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What Must the Clemens Prosecutors Prove About Congress?

AP notes that “Prospective jurors screened Thursday for the Roger Clemens perjury trial were more critical of Congress for spending time investigating drugs in baseball than they were of the star pitcher on trial for lying to lawmakers about ever using them.”  Having watched some of the jury selection yesterday, I can confirm this observation. One woman, a contracting officer for GSA, voiced her skepticism about Congress’s priorities and made a pointed reference to the lengthy delay in passing this year’s appropriations bills.

One interesting question will be how much of the trial focuses on Congress, rather than Clemens. In order to prove its case, the prosecution has to establish certain facts regarding the congressional proceedings in which Clemens allegedly made false statements.

The parties agree that for five of the six counts against Clemens (three for false statements, two for perjury), the government must prove that Clemens’s statements were “material.” This means that they “had a tendency to influence” or were “capable of influencing” a decision of the House Committee on Oversight and Government Reform (“COGR”). Thus, the prosecution must prove beyond a reasonable doubt that some decision of COGR was influenced or could have been influenced by these statements.

For the obstruction of Congress charge, the government must establish that COGR was engaged in the “due and proper exercise of the power of inquiry.” The government has not offered any jury instruction on this point, and it appears that the government may expect that this will be inferred from the fact that COGR is a committee of the House and was conducting a proceeding.

Clemens sees it differently. He has offered a jury instruction that explains what constitutes the “due and proper exercise of the power of inquiry.” The instruction states: “The ‘power of inquiry’ is inherent in the legislative process. That power is broad. It encompasses inquiries concerning the administration of existing laws as well as proposed or possibly needed statutes. A Committee of the United States House of Representatives does not have authority to expose the private affairs of individuals, nor does it have the power to attempt to resolve differences between two individuals by conducting a hearing unrelated to existing or potential legislation. A legitimate investigation must be related to, and in furtherance of, a legitimate legislative activity of Congress.”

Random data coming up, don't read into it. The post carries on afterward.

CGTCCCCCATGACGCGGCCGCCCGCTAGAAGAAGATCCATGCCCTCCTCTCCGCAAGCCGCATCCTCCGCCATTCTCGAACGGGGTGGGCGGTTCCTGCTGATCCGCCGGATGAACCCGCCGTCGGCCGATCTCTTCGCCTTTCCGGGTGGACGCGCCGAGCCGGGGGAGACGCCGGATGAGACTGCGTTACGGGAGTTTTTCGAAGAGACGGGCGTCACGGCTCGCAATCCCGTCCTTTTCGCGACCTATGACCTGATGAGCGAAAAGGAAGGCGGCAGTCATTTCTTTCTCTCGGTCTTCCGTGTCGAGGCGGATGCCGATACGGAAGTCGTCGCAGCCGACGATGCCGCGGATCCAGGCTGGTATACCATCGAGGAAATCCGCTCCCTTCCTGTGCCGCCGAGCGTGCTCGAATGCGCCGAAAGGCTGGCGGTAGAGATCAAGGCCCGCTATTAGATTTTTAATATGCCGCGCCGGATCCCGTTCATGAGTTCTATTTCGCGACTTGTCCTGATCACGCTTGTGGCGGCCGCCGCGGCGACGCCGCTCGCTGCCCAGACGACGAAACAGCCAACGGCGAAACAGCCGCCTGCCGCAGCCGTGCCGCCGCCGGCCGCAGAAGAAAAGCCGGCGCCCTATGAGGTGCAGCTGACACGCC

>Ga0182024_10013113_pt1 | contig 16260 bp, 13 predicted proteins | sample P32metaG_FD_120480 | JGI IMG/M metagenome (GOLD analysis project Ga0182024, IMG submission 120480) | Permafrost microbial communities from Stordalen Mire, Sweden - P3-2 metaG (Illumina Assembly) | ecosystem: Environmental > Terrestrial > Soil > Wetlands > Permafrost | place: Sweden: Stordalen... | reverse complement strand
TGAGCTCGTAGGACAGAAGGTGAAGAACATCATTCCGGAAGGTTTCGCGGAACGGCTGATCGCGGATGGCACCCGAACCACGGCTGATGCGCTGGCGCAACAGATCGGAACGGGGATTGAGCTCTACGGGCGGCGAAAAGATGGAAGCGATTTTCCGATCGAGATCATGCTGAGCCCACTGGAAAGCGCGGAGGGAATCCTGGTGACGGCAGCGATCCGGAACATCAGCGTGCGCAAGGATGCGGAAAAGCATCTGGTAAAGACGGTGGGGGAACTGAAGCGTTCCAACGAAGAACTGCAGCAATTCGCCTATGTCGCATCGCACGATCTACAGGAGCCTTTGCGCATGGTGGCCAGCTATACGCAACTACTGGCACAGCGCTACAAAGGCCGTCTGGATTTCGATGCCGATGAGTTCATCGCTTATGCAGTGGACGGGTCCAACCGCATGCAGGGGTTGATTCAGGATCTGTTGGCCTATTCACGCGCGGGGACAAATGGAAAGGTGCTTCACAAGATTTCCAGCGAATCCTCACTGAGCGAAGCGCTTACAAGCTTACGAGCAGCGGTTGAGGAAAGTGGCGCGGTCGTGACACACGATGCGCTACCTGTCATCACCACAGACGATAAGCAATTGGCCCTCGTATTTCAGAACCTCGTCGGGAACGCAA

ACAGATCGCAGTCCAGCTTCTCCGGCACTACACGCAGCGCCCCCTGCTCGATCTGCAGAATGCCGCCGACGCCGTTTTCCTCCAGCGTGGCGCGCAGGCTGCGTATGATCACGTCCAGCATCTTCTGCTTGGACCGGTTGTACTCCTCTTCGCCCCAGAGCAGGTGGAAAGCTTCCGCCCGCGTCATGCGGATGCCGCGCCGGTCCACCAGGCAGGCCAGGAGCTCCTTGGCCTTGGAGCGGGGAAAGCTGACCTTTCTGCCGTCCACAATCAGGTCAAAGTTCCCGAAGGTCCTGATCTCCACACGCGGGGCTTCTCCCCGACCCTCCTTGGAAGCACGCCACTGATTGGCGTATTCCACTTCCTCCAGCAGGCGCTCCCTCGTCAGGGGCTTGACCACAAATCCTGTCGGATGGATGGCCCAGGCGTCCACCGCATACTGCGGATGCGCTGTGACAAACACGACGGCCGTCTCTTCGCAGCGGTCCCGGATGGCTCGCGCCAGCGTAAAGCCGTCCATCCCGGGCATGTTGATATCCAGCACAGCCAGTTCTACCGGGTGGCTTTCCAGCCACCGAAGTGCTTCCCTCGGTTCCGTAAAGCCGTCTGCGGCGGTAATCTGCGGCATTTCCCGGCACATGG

In addition, for the false statements counts, the government must prove that the alleged false statement or representation “pertained to a matter within the jurisdiction of the legislative branch.” The government’s proposed instructions say that a matter is “within the jurisdiction of the legislative branch” if COGR “has the power to exercise authority in that matter. In this regard, there is evidence that [COGR] had the power to exercise authority in holding a hearing titled ‘Restoring Faith in America’s Pastime: Evaluating a Major League Baseball’s Efforts to Eradicate Steroid Use.’” This doesn’t quite say that the jury must find that the matter was within the jurisdiction of COGR as a matter of law, but suggests that the jury may infer jurisdiction from COGR’s undisputed status as a congressional committee.

Clemens’s instructions say that a matter is within “the jurisdiction of the legislative branch” if COGR “had the power to exercise its authority as it did in this matter.” It goes on to repeat the admonition that the power of inquiry, though broad, is not unlimited, and does not include exposing private affairs or resolving differences between individuals unrelated to existing or potential legislation.

Finally, Clemens would instruct the jury that the government must prove the oath was taken before a “competent tribunal.” He would further instruct the jury that a “competent tribunal” is one that is acting within the same parameters as previously defined for “the due and proper exercise of the power of inquiry” and “the jurisdiction of the legislative branch.”

Although the perjury statute (18 U.S.C. 1621) requires that the defendant have taken an oath before a “competent tribunal, officer, or person,” the government’s instructions presume that COGR qualifies as a matter of law.

Thus, the parties will argue before Judge Walton regarding exactly what the jury needs to find with regard to Congress and how it should be instructed. But, at a minimum, the prosecution will have to establish materiality for all of the counts besides obstruction. It also seems that the prosecution will have to put on some evidence that COGR had the authority to hold a hearing regarding steroid use in baseball.

How might the government go about establishing these elements? I will look at that in my next post.

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